Say that three times fast! 😊

You probably know the basics about this decadent dessert: It is rich, it is creamy, and it comes in a variety of mouth-watering flavors. (Red velvet cake batter fudge? Yes please!) But there is plenty more fun trivia to digest. In honor of this Northern Michigan favorite, we are serving up the sweetest morsels.

Fudgie number 1THE MEANING OF FUDGE WAS CHANGED WHEN THE DESSERT WAS INVENTED

Fudge was a verb in the late 17th century. Its meaning was “to fit together or adjust clumsily.” The word changed meaning around 1800 and fudge was a hoax or cheat. The by the mid 1800’s “Oh, fudge!” became a kid-friendly term to use when you messed up something. Folklore suggests that the name for fudge was the result of someone trying to make caramels and fudged it up.

Fudgie number 2BALTIMORE PLAYS A KEY ROLE IN ITS ORIGIN

A story from 1921 is the earliest mention of fud. A former Vassar student, Emelyn Battersby Hartridge wrote a letter about discovering the treat. She claimed that when attending class in 1886 a classmate’s cousin that lived in Baltimore made the dessert. She said this was her first knowledge of it. Emelyn also spoke of a grocery store which sold fudge for 40 cents a pound.

Fudgie number 3EMELYN MAKES A BATCH FOR THE VASSAR SENIOR AUCTION

Battersby Hartridge was able to get ahold of a recipe for fudge a couple of years after discovering it. She made 30 pounds of it for the Vassar Senior Auction. The Alumnae/I Quarterly claimed the sweet became so favored that “students would make it in the middle of the night, dangerously divert the gas from their lamps for the task.”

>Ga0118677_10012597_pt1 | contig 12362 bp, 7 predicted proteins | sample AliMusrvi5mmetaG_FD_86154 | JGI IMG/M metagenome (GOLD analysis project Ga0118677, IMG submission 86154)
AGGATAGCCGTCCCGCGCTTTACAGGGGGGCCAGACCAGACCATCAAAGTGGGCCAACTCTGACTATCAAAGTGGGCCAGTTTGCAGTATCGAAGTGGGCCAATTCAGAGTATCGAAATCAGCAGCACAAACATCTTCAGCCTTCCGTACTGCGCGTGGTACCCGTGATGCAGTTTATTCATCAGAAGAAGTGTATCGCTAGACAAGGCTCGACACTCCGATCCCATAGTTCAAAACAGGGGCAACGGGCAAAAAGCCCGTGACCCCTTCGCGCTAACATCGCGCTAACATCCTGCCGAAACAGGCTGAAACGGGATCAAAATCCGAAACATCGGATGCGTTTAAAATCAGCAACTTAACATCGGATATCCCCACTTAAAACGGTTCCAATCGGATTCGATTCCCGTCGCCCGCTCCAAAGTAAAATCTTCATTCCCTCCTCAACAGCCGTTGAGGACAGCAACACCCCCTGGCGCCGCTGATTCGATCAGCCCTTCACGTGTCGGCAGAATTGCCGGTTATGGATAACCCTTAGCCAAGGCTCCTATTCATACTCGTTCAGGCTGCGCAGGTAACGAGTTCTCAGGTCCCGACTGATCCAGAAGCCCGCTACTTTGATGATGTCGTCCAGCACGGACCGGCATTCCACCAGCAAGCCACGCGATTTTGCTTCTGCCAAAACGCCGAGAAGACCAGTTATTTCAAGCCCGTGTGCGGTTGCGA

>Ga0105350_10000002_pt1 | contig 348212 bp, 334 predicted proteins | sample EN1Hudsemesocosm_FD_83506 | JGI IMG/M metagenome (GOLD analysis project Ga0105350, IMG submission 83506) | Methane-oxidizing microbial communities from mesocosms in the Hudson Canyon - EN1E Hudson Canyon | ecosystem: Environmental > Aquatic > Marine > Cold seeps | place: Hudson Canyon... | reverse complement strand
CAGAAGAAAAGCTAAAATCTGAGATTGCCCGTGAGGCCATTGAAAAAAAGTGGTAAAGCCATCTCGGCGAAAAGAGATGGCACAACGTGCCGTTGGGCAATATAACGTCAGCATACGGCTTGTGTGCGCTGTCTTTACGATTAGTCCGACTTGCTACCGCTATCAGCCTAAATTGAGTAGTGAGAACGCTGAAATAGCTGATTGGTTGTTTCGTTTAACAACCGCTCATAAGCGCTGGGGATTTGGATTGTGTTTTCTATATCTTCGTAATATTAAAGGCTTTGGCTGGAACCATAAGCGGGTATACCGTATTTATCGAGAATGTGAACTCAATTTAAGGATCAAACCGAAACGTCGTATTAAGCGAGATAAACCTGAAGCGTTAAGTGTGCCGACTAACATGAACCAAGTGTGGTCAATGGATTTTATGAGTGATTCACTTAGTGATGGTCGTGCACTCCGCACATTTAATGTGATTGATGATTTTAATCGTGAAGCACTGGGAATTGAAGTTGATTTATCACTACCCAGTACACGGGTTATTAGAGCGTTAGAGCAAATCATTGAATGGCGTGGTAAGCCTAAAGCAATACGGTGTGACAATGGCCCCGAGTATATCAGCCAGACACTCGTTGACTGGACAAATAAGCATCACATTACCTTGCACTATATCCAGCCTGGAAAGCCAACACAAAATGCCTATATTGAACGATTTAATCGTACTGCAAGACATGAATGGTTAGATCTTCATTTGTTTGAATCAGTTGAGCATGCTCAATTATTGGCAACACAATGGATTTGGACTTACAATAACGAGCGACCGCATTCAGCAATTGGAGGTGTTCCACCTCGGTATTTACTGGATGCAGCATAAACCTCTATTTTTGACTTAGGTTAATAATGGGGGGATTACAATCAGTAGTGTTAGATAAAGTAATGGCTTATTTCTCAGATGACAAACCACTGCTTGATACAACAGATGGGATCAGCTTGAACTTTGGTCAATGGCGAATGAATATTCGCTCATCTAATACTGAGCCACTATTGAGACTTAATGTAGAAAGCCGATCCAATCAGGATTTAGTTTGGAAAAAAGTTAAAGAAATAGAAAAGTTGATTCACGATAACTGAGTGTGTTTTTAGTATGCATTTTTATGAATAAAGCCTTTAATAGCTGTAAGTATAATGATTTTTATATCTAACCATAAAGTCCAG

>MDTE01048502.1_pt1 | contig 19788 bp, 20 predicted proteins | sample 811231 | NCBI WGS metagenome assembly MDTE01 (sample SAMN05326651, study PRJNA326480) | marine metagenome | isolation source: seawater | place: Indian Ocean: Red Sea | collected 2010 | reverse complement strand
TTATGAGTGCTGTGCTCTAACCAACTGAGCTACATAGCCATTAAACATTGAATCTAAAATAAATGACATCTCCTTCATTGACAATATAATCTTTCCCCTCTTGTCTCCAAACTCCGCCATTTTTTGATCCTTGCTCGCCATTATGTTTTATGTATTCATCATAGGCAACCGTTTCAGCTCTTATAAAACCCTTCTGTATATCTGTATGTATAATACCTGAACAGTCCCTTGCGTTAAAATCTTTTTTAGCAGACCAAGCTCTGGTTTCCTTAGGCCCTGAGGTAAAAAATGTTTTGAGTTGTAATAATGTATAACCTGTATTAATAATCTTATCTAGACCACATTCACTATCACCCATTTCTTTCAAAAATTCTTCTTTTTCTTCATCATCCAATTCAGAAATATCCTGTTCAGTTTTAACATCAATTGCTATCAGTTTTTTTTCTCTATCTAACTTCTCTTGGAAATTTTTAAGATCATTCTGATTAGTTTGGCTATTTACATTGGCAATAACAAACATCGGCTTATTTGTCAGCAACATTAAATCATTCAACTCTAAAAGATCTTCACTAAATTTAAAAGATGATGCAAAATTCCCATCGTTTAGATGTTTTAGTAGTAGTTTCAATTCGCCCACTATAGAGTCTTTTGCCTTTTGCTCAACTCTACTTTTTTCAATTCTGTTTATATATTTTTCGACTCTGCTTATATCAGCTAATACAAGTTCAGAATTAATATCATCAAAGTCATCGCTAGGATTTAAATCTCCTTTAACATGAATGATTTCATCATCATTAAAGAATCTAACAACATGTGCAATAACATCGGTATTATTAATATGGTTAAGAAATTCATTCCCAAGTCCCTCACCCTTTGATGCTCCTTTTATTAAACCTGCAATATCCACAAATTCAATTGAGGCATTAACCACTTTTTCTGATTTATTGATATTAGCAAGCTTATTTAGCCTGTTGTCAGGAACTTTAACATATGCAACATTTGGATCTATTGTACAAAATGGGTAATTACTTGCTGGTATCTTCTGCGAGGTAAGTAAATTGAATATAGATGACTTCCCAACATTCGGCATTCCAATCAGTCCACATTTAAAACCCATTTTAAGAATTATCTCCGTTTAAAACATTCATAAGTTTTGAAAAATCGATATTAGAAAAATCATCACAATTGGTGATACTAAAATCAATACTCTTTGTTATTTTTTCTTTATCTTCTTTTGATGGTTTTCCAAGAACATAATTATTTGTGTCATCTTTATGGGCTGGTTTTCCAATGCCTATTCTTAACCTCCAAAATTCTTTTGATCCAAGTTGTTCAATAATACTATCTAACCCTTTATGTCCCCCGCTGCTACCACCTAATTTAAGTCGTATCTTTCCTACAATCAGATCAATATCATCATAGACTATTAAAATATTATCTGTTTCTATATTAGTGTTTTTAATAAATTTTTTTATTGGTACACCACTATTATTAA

Fudgie number 4MASS PRODUCED FUDGE TOOK A WHILE TO TAKE OFF

Skuse’s Complete Confectioner was known as a guide for all things dessert. Their first edition printed in the late 1800s did not mention fudge at all. In later editions as fudge became more popular that changed. They included recipes for rainbow fudge (using food colorings), Mexican fudge (raisins, nuts, and coconut), maple fudge and three types of chocolate fudge.

Fudgie number 5THE SCOTS HAD A SIMILAR TREAT

The Scots had tablet, it was a medium-hard confection that was grainy. Fudge is thought to be a descendent of tablet. Both use similar ingredients, but fudge is richer, softer and smoother than its European cousin.

 

Fudgie number 6CANADA HAS THE WORLD RECORD FOR THE LARGEST SLAB.

The Northwest Fudge Factory in Ontario Canada holds the record for the large slab of fudge. The 5,760-pound slab took a week to make in 2010. The slab had vanilla, chocolate, and maple flavors. This broke the record previously set by Lansing Community College culinary student in 2009. Their slab weighed 5,500 pounds.

Fudgie number 7FUDGE MAKING IS A SCIENCE

Early fudge recipes were hit or miss, one 1902 magazine said “fudge is one of the most difficult confections to make properly.” Candy thermometers were uncommon then and most recipes required boiling and hoping for the best. In time easier recipes were created that included corn syrup (which helps prevent the crystallization that can result in a gritty texture) and condensed milk or marshmallow crème.